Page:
After re-watching Pixar's latest last night, I remembered a big problem I'd encountered in my first viewing.
I should first say that I wasn't as big a fan of Up as everyone else but, admittedly, i'm in the minority. And anyway I had problems from the start...
Not with the film of course - we'd only seen a poster at the time my problems began. My issue was with the title itself. Up. Innocent enough you may say? Well yes. But every cinema buff will know that Up is also the title of a very different type of film. It is, in fact, the title of a 1976 sexploitation film by Russ Meyer (King Of The Nudies).
Meyer was a famous American filmmaker in the (s)exploitation genre - he wrote, directed, produced, photographed and edited most of his films and they focused on strong-willed, big-breasted female protagonists. He also collaborated with film critic Roger Ebert on a number of features including their 1970 classic Beyond The Valley Of The Dolls (which Ebert wrote, from a story they devised together). His films often contained absurdly comic situations, strung together by acts of violence (red syrup) and soft-core pornography.
The son of a policeman and a nurse, his cinematic career began in 1959 with the feature length The Immoral Mr. Tea. He rose in skill and popularity through the years, mixing styles and genres - the work gradually got crazier, sexier and cooler. He released his true masterpiece -Faster Pussycat...Kill! Kill! (a big influence on Tarantino's Death Proof) in 1965, and the film is now regarded a true cult classic. The quintessential (but not very good) Meyer film though, is the 1966 documentary Mondo Topless, which is a study of strippers in San Francisco. It's a pure exploration of Meyer's key theme - the female form, and even though the film tells us practically nothing about San Francisco and its inhabitants, it gives us a great look into the mind of its creator. Over the next ten years Meyer kept experimenting, making the first two films of his Vixen trilogy along the way, in 1968 and 1975. So, now we come to 1976, and Up!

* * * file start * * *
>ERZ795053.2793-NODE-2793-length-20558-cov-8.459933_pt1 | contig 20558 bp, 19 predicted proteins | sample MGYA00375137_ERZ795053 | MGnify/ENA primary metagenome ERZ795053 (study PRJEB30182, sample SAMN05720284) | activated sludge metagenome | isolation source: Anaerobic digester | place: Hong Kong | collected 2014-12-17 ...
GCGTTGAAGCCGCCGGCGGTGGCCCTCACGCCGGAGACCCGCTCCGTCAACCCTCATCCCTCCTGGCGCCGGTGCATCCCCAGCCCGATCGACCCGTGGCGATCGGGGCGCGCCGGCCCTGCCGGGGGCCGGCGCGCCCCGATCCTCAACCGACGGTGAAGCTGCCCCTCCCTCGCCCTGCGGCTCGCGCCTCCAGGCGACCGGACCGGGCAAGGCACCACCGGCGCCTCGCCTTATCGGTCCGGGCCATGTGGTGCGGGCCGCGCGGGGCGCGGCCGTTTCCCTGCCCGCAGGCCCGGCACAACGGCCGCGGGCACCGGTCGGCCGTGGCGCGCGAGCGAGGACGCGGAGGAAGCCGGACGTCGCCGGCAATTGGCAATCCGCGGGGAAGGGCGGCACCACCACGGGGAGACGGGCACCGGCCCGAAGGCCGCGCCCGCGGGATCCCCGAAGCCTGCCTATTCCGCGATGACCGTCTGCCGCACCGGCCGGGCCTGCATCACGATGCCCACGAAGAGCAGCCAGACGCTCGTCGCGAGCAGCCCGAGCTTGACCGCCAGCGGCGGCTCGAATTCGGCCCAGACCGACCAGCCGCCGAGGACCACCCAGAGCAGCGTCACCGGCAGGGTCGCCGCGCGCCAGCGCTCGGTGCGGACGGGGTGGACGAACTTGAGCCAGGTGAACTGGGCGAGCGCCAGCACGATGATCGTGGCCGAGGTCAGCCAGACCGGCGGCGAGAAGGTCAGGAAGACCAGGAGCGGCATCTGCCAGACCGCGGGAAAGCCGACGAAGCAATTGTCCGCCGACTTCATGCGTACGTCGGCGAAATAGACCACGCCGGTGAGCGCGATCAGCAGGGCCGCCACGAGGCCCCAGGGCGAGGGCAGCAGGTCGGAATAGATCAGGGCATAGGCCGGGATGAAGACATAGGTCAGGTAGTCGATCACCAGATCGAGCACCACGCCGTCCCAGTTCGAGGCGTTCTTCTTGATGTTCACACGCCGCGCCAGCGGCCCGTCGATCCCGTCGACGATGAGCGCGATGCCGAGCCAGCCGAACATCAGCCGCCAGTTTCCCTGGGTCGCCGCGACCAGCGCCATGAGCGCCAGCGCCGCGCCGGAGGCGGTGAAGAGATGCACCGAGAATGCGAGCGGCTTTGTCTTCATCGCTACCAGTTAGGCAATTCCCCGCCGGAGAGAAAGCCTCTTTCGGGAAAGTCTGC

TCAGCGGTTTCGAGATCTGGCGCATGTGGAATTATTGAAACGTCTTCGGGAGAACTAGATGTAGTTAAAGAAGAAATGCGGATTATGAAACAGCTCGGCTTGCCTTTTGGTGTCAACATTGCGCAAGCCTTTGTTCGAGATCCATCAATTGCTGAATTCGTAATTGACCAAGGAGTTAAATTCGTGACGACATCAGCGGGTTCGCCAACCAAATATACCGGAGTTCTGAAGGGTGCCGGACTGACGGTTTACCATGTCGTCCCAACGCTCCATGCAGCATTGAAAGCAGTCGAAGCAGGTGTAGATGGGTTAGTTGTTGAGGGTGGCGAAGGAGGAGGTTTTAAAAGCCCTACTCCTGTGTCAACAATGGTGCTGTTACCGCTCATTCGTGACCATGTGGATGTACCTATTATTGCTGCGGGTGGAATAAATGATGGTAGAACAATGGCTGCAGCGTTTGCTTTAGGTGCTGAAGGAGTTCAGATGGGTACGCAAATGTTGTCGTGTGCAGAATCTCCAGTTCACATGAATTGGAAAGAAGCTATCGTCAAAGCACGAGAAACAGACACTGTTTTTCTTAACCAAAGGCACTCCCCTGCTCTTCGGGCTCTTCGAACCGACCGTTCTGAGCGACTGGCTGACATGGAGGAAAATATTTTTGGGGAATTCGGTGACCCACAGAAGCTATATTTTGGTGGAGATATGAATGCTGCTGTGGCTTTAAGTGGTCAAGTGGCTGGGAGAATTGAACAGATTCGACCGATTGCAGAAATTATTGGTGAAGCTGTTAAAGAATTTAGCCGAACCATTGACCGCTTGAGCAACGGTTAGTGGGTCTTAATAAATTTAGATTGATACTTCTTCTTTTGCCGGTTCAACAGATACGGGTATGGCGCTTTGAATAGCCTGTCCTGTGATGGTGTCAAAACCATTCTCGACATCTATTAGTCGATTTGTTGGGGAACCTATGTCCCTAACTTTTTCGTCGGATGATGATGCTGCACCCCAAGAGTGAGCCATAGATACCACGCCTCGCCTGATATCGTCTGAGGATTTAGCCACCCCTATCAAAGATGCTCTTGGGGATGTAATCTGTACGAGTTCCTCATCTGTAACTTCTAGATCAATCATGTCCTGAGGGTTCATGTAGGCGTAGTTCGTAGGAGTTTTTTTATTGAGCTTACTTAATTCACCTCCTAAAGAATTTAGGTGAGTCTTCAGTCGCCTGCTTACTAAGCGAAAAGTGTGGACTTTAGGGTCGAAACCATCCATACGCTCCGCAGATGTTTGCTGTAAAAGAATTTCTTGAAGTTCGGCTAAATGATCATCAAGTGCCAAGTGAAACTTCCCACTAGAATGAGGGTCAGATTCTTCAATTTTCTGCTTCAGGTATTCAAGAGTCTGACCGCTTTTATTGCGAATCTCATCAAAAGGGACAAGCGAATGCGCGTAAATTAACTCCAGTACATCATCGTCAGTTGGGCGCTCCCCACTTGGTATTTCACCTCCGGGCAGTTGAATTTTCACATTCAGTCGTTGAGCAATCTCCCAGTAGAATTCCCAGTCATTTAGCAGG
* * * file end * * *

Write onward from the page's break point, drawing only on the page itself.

Up! starts with one of the greatest opening scenes in cinema history.
Hitler (under the name Schwartz), fresh from a leather-clad, bisexual orgy, retires to a bubble bath, only to be greeted by a mysterious, well-endowed woman who releases a piranha into his bathtub.
Yes. You heard me.
The rest of the film plays out in a similarly mad way. Kitten Natividad plays a one-woman Greek Chorus (nude of course) who narrates the events (because it makes pretty much no sense) and soon bizarre and sexy plot twists pile one on top of each other. So, it's not exactly kid friendly material.
A key scene in the movie sees hitchhiker Margo Winchester (Raven De La Croix) and cafe owner Paul (Robert McLane) having typically wild Meyer sex out in the woods - on logs, in rivers, halfway up a tree - while cutting back and forth to Sheriff Homer (Monty Bane) in a similar situation with Pocahontas (Foxy Lae) back at his cabin. There's no indication of where she came from, but she's not there for long. After reaching up to pull on the lightbulb that hangs from Homer's ceiling she electrocutes the pair of them resulting in one of the funniest, weirdest slapstick shots you will ever see. And this is before the bare breasted, bloody chainsaw finale...
Even the films original tagline - 'If you don't see Up!...you'll feel down!' brings to mind images of balloons.
And the icing on the cake? The film opens with the declaration "no fairytale...this!'
So, next time you sit down with the family, to watch the latest Pixar 'classic', think of me. Because when you're watching the tender, real relationship between Carl and Ellie play out...i'm imagining Hitler being devoured by a piranha...